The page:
As the kids and I enjoy the hi-jinks of Super Hero Squad on Cartoon Network, over in comic book land, the storylines of the Big Two have grown increasingly troubling. Check this summary from SF Signal:
If we are to adhere to DC comics continuity, the version of the Man of Steel lifting that car on the cover of Action Comics #1 was recently turned into a soulless super zombie that slaughtered much of the population of Smallville. He is one of many dead heroes reanimated for DC’s latest mega-event Blackest Night, a story hinging on the fairly idiotic concept that every color of the spectrum mystically corresponds to an emotion, and these are the primal forces of the universe. The Green Lantern Corps now operates alongside the Red Lanterns, Indigo Lanterns, and so on, and all of them have to deal with super-zombies. It’s like gore-riddled Power Rangers fanfic written by folks who watch too much Japanese horror*.
Corpses rise to take steaming dumps on the work of the many talented creators who have shaped these characters over the decades. Established canons are discarded, the legacy of Jack Kirby is trampled under the feet of the rotting undead.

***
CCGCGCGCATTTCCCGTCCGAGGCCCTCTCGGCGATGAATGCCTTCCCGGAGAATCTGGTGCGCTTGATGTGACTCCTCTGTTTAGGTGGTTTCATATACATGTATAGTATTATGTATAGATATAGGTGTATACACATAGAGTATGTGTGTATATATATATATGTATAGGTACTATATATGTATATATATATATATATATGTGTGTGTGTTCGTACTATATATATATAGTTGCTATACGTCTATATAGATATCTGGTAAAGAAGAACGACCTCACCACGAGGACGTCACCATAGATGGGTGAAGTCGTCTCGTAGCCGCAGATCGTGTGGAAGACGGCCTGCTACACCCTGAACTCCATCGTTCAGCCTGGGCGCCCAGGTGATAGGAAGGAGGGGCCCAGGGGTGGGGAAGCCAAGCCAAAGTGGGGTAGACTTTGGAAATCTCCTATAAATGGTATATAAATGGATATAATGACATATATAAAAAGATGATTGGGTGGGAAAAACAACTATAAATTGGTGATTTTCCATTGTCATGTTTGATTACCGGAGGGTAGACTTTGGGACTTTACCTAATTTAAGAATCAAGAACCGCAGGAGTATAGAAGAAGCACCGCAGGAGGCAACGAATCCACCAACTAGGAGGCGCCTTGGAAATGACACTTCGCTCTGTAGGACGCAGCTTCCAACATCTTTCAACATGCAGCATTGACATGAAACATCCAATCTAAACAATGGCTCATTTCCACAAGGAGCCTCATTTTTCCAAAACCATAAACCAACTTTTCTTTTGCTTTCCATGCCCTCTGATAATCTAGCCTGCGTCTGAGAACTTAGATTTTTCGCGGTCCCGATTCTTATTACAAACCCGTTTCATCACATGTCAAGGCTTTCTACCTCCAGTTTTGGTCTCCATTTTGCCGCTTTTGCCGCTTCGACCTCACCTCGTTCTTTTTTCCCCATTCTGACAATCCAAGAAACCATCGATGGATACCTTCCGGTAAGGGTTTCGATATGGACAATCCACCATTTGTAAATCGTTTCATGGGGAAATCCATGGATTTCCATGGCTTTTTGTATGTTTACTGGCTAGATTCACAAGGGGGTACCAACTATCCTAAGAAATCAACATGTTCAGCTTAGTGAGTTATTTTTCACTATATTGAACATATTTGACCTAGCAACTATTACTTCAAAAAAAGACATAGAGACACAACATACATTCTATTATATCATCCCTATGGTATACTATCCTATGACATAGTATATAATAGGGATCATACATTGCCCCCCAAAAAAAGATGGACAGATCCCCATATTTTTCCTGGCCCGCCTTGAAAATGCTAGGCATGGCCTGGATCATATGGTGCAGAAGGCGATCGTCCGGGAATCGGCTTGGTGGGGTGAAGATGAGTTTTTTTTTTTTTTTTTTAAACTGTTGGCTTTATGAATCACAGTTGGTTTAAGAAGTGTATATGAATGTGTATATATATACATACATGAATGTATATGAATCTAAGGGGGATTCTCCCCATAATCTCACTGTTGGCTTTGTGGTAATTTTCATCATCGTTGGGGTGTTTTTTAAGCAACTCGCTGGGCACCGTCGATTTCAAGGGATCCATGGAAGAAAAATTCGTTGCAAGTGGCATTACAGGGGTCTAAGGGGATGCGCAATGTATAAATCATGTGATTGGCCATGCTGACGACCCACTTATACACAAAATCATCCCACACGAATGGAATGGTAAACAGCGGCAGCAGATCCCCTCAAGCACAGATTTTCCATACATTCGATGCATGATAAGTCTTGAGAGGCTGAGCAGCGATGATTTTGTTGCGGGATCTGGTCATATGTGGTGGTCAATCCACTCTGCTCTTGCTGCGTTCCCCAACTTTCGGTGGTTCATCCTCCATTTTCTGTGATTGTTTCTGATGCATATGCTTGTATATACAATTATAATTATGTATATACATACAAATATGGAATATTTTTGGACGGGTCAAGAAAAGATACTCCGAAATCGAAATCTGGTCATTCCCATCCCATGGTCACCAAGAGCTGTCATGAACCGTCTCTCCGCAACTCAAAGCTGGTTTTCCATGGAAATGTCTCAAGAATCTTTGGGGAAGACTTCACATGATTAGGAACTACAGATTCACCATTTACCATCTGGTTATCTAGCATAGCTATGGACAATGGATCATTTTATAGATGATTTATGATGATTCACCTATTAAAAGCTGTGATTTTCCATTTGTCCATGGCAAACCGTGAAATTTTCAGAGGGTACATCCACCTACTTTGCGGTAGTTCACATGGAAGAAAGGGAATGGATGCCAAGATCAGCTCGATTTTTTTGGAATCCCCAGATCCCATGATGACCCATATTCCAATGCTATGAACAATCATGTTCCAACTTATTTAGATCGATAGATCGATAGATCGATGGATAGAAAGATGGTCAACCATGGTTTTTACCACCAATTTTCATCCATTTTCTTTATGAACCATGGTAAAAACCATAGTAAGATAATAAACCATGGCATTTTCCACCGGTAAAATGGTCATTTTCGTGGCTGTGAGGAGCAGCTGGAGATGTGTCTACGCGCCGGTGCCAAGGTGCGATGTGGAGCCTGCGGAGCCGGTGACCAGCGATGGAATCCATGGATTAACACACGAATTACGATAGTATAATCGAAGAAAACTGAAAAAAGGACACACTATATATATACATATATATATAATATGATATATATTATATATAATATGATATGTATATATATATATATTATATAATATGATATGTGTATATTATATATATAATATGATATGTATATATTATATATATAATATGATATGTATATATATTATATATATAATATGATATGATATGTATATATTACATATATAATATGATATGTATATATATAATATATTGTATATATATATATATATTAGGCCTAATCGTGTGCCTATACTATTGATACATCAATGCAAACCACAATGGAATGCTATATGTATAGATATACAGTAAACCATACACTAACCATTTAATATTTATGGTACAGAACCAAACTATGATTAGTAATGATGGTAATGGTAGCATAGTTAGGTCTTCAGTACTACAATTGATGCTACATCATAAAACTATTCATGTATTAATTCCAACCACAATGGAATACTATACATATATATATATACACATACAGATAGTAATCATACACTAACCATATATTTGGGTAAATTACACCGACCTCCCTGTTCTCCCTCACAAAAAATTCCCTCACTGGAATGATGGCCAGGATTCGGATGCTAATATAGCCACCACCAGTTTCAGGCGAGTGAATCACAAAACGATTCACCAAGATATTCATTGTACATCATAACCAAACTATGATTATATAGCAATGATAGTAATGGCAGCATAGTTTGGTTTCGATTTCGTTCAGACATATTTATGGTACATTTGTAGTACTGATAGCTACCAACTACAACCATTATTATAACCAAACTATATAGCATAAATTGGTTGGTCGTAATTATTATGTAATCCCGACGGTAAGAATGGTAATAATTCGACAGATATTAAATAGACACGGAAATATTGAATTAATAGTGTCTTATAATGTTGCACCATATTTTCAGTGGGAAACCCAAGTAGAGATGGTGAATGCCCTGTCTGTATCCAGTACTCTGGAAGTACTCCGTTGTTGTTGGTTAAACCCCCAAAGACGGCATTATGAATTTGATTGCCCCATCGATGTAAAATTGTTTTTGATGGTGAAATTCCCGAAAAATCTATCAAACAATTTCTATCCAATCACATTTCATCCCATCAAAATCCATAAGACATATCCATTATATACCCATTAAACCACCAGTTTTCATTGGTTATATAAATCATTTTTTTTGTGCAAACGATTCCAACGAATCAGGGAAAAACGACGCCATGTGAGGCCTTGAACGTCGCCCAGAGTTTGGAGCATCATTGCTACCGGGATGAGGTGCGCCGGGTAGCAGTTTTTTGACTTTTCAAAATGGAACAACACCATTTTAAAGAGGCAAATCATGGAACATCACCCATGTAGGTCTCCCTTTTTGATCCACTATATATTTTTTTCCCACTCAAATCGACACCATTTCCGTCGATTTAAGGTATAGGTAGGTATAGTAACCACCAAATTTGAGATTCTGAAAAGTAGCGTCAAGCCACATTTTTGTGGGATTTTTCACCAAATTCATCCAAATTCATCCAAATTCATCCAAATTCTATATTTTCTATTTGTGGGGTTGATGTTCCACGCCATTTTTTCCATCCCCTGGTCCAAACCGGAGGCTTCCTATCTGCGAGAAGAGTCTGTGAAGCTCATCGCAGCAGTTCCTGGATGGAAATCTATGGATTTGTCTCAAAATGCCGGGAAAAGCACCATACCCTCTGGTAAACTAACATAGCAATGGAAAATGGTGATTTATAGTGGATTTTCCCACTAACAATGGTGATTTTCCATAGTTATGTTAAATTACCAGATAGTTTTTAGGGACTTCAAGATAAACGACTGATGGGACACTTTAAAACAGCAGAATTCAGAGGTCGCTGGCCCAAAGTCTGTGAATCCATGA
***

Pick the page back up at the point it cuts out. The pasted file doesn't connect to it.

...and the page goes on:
The state of “mainstream” comics is downright insulting. The internal logic of these stories fall apart before our eyes. Whole universes are tainted forever (or until the next reboot). This abhorrent stuff is on par, both ethically and aesthetically, with Pokemon, only with more mind-rape and glistening innards.
And the fanboys just keep lapping it up, buying it in droves and spouting glowing reviews with each fresh defiling. And the public doesn’t care. People shriek about the portrayal of Teabaggers in Captain America, but have no problem with the dim-witted idea of 100,000 Kryptonians immigrating to Earth or the Green Goblin being put in charge of National Security.
I have to admit, this sounds pretty damned awful. In reality, it’s a consequence of one of the major developments of the Aughts for mainstream comics: the emphasis on trade paperbacks and graphic novels. As publishers have looked to bookstore shelves to maximize profits, the monthly comic has suffered. In order to maintain interest, Marvel and DC have resorted to ‘epic crossover’ events designed to tempt the fanboy into buying more and more monthlies to keep it all straight – nearly always at the expense of logic and decent storytelling.
This is one reason why I’ve stayed away from the mainstream hero books for awhile now. It’s just too confusing and convoluted. It comes from what I like to call writerly oneupsmanship. Each new rockstar writer thinks he has to somehow top the previous story arc. And then you end up with zombie Superman and the Green Goblin running National Security.
But Marvel and DC seem to care more about licensing than the comics anyway, so they’re probably not sweating it. At some point you hope they move back to the roots, tell decent stories and return to the truth of the characters. And hey there, editors: if you need someone to write some of those scripts, I’m always available.